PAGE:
The observations showed that in the illuminated city centre, the males are considerably more likely to be last to leave the foraging grounds, whilst there was no deviation from the general gender ratio in the forest. The researchers attributed this to the differing sensitivity to light of each sex. It is known that male blackbirds tend to be slightly larger than females. This is also true of their eyes. “Larger eyes lead to better vision in poor light conditions. This makes it easier for males to forage for food in the twilight than females. The artificial light in the city exacerbates this difference between the sexes even further, meaning that the males can remain active for longer in the evenings”, Dr Reinhard Klenke of UFZ explains.
The study underlines the fact that artificial light at night has a major part to play in the biorhythms of city blackbirds. It allows the birds to extend their daily activities. This effect, however, decreases with the lengthening of the days in summer. Contrary to earlier assumptions, city blackbirds do not appear to benefit physically from the artificial light and the extra time; the scientists were unable to establish a significant difference in physical conditions between the two groups during the period of extended foraging time. They therefore assume that as well as light, the availability and quality of food and the risk of being eaten are also important factors.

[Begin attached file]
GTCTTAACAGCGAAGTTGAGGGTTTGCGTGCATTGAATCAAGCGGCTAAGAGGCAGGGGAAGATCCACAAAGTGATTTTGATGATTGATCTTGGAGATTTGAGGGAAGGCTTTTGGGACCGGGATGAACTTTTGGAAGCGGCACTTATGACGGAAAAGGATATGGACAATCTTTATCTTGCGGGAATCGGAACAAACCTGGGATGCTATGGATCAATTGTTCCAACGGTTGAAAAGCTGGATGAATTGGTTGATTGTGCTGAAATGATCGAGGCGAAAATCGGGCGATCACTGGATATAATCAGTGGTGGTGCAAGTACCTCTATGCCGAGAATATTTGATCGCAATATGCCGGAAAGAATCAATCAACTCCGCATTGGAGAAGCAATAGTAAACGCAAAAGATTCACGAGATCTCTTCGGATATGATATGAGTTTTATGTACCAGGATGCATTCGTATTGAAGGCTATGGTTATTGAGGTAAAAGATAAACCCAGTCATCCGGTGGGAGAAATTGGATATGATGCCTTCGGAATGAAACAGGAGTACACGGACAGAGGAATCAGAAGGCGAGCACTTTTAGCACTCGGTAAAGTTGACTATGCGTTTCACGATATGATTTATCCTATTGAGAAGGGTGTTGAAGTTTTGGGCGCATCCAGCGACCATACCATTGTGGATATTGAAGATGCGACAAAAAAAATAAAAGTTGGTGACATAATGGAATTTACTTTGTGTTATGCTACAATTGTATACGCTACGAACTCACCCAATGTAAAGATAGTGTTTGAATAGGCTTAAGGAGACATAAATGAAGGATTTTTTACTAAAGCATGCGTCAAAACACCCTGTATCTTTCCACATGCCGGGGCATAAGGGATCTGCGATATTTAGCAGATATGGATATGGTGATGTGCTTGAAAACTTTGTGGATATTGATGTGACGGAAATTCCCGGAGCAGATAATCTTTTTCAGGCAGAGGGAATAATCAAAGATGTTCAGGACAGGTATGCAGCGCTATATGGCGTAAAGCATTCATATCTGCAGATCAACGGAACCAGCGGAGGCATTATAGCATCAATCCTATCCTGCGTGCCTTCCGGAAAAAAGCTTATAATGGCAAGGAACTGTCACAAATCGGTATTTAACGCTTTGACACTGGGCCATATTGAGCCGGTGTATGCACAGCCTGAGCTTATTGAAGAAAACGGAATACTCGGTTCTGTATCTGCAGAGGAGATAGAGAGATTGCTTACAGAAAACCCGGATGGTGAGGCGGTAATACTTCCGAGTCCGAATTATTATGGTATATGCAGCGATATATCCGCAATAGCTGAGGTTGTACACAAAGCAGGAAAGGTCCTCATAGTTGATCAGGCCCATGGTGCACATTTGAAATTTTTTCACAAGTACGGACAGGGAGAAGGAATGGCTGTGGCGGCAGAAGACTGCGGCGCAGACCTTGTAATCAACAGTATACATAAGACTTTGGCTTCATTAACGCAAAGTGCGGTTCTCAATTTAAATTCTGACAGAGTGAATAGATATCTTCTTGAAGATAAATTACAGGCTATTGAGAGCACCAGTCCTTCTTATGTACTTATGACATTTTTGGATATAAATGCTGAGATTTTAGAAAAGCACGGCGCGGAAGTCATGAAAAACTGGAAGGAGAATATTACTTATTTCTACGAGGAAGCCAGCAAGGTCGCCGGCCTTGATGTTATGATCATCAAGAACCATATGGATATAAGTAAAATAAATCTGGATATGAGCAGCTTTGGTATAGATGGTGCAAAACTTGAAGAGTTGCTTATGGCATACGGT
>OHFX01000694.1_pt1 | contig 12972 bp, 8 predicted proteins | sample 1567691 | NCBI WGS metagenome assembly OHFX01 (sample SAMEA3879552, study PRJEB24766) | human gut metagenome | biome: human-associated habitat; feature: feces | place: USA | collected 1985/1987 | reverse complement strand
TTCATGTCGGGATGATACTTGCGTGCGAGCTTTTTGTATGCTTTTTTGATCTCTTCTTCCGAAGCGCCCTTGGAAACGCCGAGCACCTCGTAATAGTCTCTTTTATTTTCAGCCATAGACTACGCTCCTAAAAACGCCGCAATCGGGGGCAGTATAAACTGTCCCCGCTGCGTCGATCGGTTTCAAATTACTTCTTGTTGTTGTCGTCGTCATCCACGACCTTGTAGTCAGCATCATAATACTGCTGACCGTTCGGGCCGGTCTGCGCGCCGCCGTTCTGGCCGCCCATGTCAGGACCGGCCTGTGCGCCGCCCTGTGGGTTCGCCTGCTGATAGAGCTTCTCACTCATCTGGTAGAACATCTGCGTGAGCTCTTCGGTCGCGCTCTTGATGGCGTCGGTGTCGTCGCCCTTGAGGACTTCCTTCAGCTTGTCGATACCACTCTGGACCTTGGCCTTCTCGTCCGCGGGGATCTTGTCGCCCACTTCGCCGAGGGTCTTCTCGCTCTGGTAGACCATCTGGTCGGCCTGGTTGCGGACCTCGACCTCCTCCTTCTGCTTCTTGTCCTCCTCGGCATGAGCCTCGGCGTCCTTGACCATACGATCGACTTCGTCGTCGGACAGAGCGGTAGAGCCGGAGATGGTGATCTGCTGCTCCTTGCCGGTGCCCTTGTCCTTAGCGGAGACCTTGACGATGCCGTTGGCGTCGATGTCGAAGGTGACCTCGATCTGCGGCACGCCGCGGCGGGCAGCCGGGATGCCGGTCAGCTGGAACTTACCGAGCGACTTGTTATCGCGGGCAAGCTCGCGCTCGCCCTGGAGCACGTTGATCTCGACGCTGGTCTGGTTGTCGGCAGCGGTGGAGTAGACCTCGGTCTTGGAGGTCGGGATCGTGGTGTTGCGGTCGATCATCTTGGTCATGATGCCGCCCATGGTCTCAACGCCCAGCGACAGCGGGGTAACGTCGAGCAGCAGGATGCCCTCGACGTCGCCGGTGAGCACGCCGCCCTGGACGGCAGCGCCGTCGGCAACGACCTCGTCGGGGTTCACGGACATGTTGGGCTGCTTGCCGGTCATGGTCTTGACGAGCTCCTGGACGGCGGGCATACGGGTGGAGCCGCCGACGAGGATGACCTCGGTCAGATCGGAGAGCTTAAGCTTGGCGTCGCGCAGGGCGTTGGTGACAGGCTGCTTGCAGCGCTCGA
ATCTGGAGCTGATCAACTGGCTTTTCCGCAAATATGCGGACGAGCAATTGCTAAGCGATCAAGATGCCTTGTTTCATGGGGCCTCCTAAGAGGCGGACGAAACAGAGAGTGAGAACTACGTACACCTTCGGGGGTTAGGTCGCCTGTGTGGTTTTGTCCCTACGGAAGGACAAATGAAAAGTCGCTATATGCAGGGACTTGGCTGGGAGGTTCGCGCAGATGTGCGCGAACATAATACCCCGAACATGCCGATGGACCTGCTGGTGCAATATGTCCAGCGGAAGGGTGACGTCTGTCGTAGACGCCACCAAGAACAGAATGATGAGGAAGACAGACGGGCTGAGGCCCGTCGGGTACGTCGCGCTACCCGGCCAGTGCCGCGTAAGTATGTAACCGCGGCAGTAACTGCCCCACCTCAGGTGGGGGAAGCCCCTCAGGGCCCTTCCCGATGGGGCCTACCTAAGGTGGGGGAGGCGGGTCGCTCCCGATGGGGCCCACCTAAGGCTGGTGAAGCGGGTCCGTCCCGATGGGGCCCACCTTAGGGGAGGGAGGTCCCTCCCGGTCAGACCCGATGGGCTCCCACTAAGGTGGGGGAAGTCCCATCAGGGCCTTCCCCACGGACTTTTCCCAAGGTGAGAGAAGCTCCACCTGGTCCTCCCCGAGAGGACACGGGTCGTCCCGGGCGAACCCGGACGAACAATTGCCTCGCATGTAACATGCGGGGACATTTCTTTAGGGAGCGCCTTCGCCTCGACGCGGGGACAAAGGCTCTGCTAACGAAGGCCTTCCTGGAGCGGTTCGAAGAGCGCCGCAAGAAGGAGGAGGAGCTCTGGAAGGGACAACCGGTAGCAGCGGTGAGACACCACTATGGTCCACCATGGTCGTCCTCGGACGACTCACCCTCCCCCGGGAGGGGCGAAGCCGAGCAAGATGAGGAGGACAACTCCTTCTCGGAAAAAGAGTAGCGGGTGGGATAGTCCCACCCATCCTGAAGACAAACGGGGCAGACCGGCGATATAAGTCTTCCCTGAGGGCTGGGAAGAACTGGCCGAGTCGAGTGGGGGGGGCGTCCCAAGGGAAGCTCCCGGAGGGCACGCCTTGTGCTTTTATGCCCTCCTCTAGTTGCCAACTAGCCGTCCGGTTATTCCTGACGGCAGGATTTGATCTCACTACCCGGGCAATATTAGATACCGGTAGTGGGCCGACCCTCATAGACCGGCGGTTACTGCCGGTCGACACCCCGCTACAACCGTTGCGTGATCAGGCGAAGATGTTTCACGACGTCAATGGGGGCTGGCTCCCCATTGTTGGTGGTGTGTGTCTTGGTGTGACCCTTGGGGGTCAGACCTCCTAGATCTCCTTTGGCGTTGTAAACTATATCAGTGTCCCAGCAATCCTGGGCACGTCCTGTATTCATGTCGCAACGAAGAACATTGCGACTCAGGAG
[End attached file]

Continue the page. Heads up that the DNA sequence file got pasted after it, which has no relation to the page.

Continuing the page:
Whilst pollution of air, noise and water have been anchored in the minds of the public for a long time and have been scientifically researched to a corresponding extent, awareness of the problem of the loss of the natural darkness of the night due to artificial light and the far-reaching changes in natural processes is coming to the fore much more slowly. This is relevant not only for the natural ecosystems but is already affecting the human society considerably. Over the last three years, the interdisciplinary research project "Loss of the Night", led by the Leibniz Institute of Freshwater Ecology and Inland Fisheries (IGB), has carried out pioneering research. In the sub-project "BILL" (Birds in ILluminated Landscapes), a working group led by Dr Reinhard Klenke of UFZ was focusing on comparative studies of different influences of artificial light on bird populations. "There have already been several studies on the effects of light or noise on birds. For the first time, however, our study has analysed the complex interplay in the combination of the two factors, which create stress not only for us humans, but also for the animals of the city", the biologist emphasised. He was behind the original idea for the study and hopes to continue to study the effects on bird fitness.
Light does not just influence biorhythm of organisms in the city. Even in many conservation areas, the sky has become considerably lighter than originally at night, due to neighbouring cities. Human population growth